City of Shoalhaven

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City of Shoalhaven
New South Wales
Shoalhaven LGA NSW.png
Location in NSW
Coordinates35°07′S 150°30′E / 35.117°S 150.500°E / -35.117; 150.500Coordinates: 35°07′S 150°30′E / 35.117°S 150.500°E / -35.117; 150.500
Population
 • Density21.820/km2 (56.512/sq mi)
Established1 July 1948 (1948-07-01)
Area4,567 km2 (1,763.3 sq mi)
MayorAmanda Findley
Council seatNowra[3]
RegionSouth Coast
State electorate(s)
Federal division(s)Gilmore
WebsiteCity of Shoalhaven
LGAs around City of Shoalhaven:
Goulburn Mulwaree Wingecarribee Kiama
Goulburn Mulwaree City of Shoalhaven Tasman Sea
Queanbeyan–Palerang Eurobodalla Tasman Sea

The City of Shoalhaven is a local government area in the south-eastern coastal region of New South Wales, Australia. The area is about 200 kilometres (120 mi) south of Sydney. The Princes Highway passes through the area, and the South Coast railway line traverses the northern section, terminating at Bomaderry. At the 2016 census, the population was 99,650.[1]

The City was established on 1 July 1948 as the Shoalhaven Shire, following the amalgamation of the Municipalities of Nowra, Berry, Broughton's Vale, Ulladulla, South Shoalhaven, and the shires of Cambewarra and Clyde.[4]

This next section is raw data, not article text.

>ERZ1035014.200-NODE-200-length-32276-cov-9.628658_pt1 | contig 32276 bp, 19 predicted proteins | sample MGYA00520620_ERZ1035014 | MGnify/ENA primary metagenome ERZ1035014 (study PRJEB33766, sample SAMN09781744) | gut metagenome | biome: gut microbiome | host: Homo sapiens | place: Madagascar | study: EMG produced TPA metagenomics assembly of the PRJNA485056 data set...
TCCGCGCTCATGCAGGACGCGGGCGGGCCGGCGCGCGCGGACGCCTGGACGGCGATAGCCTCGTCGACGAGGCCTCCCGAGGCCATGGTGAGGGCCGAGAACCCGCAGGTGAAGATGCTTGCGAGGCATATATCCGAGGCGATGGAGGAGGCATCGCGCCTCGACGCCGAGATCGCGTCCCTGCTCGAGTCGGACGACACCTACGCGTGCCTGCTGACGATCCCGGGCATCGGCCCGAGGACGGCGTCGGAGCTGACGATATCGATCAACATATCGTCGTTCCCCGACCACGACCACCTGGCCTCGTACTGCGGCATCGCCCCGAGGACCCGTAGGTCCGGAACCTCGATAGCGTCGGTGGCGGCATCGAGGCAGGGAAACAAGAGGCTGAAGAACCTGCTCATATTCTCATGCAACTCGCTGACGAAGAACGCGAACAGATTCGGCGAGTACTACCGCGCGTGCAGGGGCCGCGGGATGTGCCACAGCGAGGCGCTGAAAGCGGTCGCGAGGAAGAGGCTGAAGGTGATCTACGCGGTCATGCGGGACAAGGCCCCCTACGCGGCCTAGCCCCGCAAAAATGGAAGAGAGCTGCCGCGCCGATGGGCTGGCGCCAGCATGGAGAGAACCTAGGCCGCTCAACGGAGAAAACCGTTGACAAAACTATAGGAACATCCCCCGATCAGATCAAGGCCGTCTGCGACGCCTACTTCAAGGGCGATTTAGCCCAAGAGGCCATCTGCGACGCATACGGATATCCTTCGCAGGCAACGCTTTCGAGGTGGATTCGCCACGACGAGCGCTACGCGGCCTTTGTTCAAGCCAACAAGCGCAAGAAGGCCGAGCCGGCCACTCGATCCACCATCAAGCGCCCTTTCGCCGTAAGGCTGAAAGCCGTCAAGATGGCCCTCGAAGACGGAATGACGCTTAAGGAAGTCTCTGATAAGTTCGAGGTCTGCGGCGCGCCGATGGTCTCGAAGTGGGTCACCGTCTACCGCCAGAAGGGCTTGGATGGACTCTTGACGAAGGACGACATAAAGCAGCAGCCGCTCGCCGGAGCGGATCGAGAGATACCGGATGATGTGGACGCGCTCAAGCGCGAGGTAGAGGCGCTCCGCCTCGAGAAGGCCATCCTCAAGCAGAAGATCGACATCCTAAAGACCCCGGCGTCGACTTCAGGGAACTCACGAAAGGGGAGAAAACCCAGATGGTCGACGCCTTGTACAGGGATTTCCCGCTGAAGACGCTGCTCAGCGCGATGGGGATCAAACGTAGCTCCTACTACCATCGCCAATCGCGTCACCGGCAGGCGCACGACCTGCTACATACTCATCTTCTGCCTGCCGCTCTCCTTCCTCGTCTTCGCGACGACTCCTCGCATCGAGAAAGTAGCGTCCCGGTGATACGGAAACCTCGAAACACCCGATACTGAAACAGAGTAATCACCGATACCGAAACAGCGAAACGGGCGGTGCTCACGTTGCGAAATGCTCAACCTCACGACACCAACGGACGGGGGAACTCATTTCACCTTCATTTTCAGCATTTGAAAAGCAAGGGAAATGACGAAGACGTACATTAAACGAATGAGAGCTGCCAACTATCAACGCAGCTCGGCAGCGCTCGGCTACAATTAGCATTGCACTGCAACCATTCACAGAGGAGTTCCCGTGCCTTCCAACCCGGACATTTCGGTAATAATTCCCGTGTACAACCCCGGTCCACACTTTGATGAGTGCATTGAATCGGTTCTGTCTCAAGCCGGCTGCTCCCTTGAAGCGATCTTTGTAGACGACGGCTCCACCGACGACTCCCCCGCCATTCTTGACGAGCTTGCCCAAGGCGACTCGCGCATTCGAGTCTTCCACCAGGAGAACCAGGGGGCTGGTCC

History[edit]

Modern-day groupings of the Illawarra and South Coast Aboriginal peoples are based on information compiled by white anthropologists from the late 1870s. Two divisions were initially presented (refer Ridley, 1878), using geographical location and language, though these criteria are now expanded into five divisions and given Aboriginal names, as follows (after C.Sefton, 1983):

The Jerrinja people record their traditional lands as stretching from Crooked River in the north to Clyde River in the south, from the mountains to the sea at Roseby Park.[5]

George Bass explored the area in 1797, following Seven Mile Beach. He crossed the shoals at the entrance to the river, calling it "Shoals Haven" due to the shallowness of the river mouth. This river is now known as the Crookhaven,[6] but the name was adopted for the Shoalhaven area and the Shoalhaven River.

Towns and localities[edit]

A large part of Shoalhaven can be seen from the Drawing Room Rocks area in Barren Grounds Nature Reserve. Mount Coolangatta is in the centre, with Jervis Bay in background and Berry in the right front
Hyams Beach, known for possessing fine, radiantly white sand.

Shoalhaven, although designated a city, is a dispersed region spread over 125 kilometres (78 mi) of coastline, with the vast majority of its population located in the north-east around Nowra, Jervis Bay and Sussex Inlet.

It includes the following towns, suburbs and localities:

Nowra suburbs and surrounds
Suburbs near Jervis Bay Territory
near or on the Sussex Inlet
Ulladulla
North of Shoalhaven River
South of Shoalhaven River
Far South

Localities with no population in 2016 included:

  • Moollattoo
  • Mondayong
  • Porters Creek
  • Quiera
  • St George
  • Tallowal

Council[edit]

City Administration Centre in Nowra

Current composition and election method[edit]